E.g., 09/27/2020
E.g., 09/27/2020

Refugee & Asylum Policy

Refugee & Asylum Policy

Tens of millions of people around the globe have been forcibly displaced by conflict, natural disaster, or persecution, seeking refuge either within or beyond the borders of their country. Humanitarian protection, whether for refugees, asylum seekers, or internally displaced persons (IDPs), represents a key policy area for many major immigrant-receiving countries as well as nations bordering locations where war, political upheaval, or natural disaster have disrupted daily life. The research offered here relates to the law and practice of protecting refugees and IDPs in areas of conflict as well as in industrialized nations, with a focus on secure solutions and effective institutional arrangements for comprehensive protection.

Recent Activity

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A new law passed by Austria could make it more difficult to seek asylum in Austria, according to Veysel Oezcan of Humboldt University Berlin.

Jeff Crisp weighs the pros and cons of creating safe areas for refugees in their region of origin.

Long a country of emigration, immigration, and asylum, Turkey has also become a country of transit for immigrants, according to Kemal Kirisci of Boagazici University.

The efforts of Nordic countries to provide safe harbor to refugees are outlined by Mette Honore, Senior Legal Consultant to the Danish Refugee Council.
MPI's Jennifer Schlecht looks at the major dangers confronting the forcibly displaced through the lens of the Liberian conflict.

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Recent Activity

Articles

Two years on, the Australia-Cambodia refugee relocation agreement—the first of its kind involving a traditional resettlement country relocating refugees to a country with no resettlement track record—has proven to be underwhelming in its outcomes. Only five refugees have been voluntarily relocated under the deal, of whom just one remains in Cambodia. This article explores where the deal went wrong and what lies ahead for Australia’s detained asylum seekers.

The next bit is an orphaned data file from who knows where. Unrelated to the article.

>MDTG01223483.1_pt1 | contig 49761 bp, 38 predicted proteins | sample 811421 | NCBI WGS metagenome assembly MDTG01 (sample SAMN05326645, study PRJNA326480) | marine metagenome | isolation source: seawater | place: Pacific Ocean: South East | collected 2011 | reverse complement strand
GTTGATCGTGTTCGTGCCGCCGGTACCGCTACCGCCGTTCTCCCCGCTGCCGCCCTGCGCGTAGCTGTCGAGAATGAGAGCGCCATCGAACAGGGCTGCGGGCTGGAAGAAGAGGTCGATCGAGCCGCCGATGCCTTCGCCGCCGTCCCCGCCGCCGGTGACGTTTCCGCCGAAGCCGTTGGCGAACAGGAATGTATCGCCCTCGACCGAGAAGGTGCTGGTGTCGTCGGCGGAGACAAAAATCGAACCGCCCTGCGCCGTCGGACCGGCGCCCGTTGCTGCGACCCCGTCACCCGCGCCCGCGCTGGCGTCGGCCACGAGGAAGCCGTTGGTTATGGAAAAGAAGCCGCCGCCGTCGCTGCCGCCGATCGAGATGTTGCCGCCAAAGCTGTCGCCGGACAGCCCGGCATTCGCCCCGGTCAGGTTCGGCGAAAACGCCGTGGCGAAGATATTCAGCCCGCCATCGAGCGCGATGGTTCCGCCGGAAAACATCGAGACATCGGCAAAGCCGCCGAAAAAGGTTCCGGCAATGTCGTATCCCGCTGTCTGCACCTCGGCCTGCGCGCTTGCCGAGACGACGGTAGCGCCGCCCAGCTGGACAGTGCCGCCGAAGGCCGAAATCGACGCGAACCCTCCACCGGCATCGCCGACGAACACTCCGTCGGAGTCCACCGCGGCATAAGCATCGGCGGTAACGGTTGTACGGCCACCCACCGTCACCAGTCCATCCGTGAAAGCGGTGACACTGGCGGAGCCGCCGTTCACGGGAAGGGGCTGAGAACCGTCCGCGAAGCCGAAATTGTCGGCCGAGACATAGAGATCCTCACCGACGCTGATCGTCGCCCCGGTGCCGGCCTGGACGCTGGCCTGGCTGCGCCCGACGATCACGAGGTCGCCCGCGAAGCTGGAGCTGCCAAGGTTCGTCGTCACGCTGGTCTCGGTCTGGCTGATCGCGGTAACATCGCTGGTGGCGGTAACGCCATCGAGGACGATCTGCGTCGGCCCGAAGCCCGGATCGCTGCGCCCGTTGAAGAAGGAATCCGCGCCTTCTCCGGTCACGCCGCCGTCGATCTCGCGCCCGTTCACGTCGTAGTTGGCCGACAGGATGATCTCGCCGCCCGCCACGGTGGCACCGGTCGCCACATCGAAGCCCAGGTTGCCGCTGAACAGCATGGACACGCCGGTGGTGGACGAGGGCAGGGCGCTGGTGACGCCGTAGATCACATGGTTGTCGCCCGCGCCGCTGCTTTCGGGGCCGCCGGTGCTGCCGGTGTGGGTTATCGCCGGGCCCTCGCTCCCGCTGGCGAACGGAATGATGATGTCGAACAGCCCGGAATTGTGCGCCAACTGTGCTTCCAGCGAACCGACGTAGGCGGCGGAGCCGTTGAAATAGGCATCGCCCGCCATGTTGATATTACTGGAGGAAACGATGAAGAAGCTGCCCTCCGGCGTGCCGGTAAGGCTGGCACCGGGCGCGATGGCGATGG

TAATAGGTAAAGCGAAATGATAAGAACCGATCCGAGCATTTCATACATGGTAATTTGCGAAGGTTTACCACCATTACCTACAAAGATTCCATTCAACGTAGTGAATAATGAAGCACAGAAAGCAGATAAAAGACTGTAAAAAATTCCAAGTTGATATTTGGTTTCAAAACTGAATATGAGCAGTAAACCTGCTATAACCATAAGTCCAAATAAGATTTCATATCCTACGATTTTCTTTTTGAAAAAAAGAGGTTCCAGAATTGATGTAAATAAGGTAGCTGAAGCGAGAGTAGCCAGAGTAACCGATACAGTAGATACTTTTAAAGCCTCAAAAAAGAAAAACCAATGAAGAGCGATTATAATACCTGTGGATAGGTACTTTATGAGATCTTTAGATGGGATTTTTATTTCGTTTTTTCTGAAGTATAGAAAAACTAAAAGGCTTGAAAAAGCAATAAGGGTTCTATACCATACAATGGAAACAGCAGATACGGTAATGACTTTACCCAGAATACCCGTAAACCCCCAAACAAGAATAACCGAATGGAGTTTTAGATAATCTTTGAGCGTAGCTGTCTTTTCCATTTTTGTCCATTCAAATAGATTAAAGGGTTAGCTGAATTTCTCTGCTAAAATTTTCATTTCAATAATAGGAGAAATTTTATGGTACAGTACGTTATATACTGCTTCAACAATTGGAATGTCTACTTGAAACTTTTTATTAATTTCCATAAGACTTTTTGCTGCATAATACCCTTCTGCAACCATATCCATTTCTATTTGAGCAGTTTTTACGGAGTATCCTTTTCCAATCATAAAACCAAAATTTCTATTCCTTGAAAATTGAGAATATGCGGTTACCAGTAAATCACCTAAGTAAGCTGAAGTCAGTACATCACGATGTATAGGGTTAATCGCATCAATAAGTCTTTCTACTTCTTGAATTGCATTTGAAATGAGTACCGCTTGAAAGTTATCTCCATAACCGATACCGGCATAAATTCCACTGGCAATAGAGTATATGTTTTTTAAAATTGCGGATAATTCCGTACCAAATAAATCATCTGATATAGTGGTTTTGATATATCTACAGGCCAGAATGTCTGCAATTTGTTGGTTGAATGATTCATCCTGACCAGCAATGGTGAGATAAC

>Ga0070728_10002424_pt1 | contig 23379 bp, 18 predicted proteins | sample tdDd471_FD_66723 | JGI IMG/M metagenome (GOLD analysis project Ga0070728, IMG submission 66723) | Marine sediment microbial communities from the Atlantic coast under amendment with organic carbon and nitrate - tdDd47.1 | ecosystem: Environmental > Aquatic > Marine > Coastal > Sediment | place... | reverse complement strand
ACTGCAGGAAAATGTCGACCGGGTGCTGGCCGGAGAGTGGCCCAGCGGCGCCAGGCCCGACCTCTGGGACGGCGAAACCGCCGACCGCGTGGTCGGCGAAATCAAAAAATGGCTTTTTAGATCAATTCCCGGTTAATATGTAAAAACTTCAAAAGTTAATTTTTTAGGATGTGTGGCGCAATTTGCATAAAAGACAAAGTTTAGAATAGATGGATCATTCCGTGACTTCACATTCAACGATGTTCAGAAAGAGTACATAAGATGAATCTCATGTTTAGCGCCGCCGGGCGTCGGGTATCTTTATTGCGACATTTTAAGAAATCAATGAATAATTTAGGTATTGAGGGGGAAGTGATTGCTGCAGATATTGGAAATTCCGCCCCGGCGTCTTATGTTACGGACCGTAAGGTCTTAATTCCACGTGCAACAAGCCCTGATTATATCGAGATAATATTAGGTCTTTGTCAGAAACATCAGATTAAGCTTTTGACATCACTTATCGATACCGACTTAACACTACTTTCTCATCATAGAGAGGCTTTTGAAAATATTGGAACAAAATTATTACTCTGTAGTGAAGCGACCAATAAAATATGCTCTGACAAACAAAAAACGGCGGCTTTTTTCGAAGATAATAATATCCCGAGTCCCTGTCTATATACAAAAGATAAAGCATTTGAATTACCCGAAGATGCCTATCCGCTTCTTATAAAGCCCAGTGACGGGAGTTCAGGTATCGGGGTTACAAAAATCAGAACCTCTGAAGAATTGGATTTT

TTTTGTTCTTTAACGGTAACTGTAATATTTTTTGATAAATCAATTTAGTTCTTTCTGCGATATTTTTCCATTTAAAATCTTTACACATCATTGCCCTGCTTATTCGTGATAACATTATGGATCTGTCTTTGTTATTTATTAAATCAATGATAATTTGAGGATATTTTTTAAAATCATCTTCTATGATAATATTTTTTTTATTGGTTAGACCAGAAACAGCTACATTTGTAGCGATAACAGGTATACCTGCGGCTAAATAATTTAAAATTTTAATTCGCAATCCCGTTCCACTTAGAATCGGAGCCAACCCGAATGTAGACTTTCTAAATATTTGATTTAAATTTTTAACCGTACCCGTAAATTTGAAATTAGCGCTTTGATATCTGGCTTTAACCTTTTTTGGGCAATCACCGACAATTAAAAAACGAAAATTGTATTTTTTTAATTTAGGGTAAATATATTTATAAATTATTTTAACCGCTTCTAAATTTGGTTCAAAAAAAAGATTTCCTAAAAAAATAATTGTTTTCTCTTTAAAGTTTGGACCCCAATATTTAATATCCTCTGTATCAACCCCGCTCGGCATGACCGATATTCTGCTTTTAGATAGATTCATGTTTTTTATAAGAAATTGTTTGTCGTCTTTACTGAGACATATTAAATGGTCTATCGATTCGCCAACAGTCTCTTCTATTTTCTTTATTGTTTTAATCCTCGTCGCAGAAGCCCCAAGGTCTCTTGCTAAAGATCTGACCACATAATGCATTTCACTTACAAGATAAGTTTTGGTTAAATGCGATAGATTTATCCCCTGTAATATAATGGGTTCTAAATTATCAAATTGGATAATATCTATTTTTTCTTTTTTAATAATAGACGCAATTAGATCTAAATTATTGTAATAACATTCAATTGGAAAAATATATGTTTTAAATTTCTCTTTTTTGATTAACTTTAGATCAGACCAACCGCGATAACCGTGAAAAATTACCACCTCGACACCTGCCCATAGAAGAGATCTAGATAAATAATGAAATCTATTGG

Commentaries
September 2016

The United Nations will convene a summit on large movements of migrants and refugees on September 19th in New York. Though the summit itself is not scheduled to produce significant new commitments, it sets the stage for a process that could prove tremendously important, as former Deputy High Commissioner for Refugees T. Alexander Aleinikoff explores in this commentary.

Reports
September 2016

With the reality that a sizeable share of refugee situations can continue for many years, if not decades, there is growing focus on ways to better integrate refugees into countries of first asylum, particularly by ensuring they have access to livelihoods and economic opportunities. This report explores the pitfalls and promise of livelihood programs.

Articles

Although long one of the world's top migrant destinations, only in the recent past has Germany come to acknowledge and adjust to its role as a country of immigration. Its welcoming approach—a relatively new development—has been put to the test amid massive humanitarian inflows beginning in 2015. This country profile examines Germany's history on immigration and highlights current and emerging debates.

Audio, Webinars
July 14, 2016

The UK vote to exit the European Union has given new momentum to euroskeptic, anti-immigration movements elsewhere. Experts discuss the political and policy lessons that can be learned from Brexit and applied to debates in Europe and North America, including how to address public anxiety over immigration and identity while managing migration in a globalized economy.

Articles

Movements of migrants and asylum seekers in the Mediterranean have shown to be highly fluid, adapting quickly to changing conditions at origin, transit, and destination. This article examines the shifts in flows across the three major Mediterranean routes since 2008 and the complex web of often interconnected factors underpinning these movements.

Reports
June 2016

This report sheds light on supplementary funding mechanisms targeted to migrant-background students in four countries—Canada, France, Germany, and the United States—and some of the key challenges and strategies decisionmakers face as they attempt to ensure that additional resources are used effectively to remedy the achievement gaps that immigrant and refugee students often confront.

Video, Audio
June 16, 2016

Swedish and U.S. government officials, and MPI's Kathleen Newland discuss global and national responses to rising displacement, innovations in managing migration processes, and attempts to address the dysfunctional aspects of international migration, in a discussion organized by MPI and the Embassy of Sweden to the United States.

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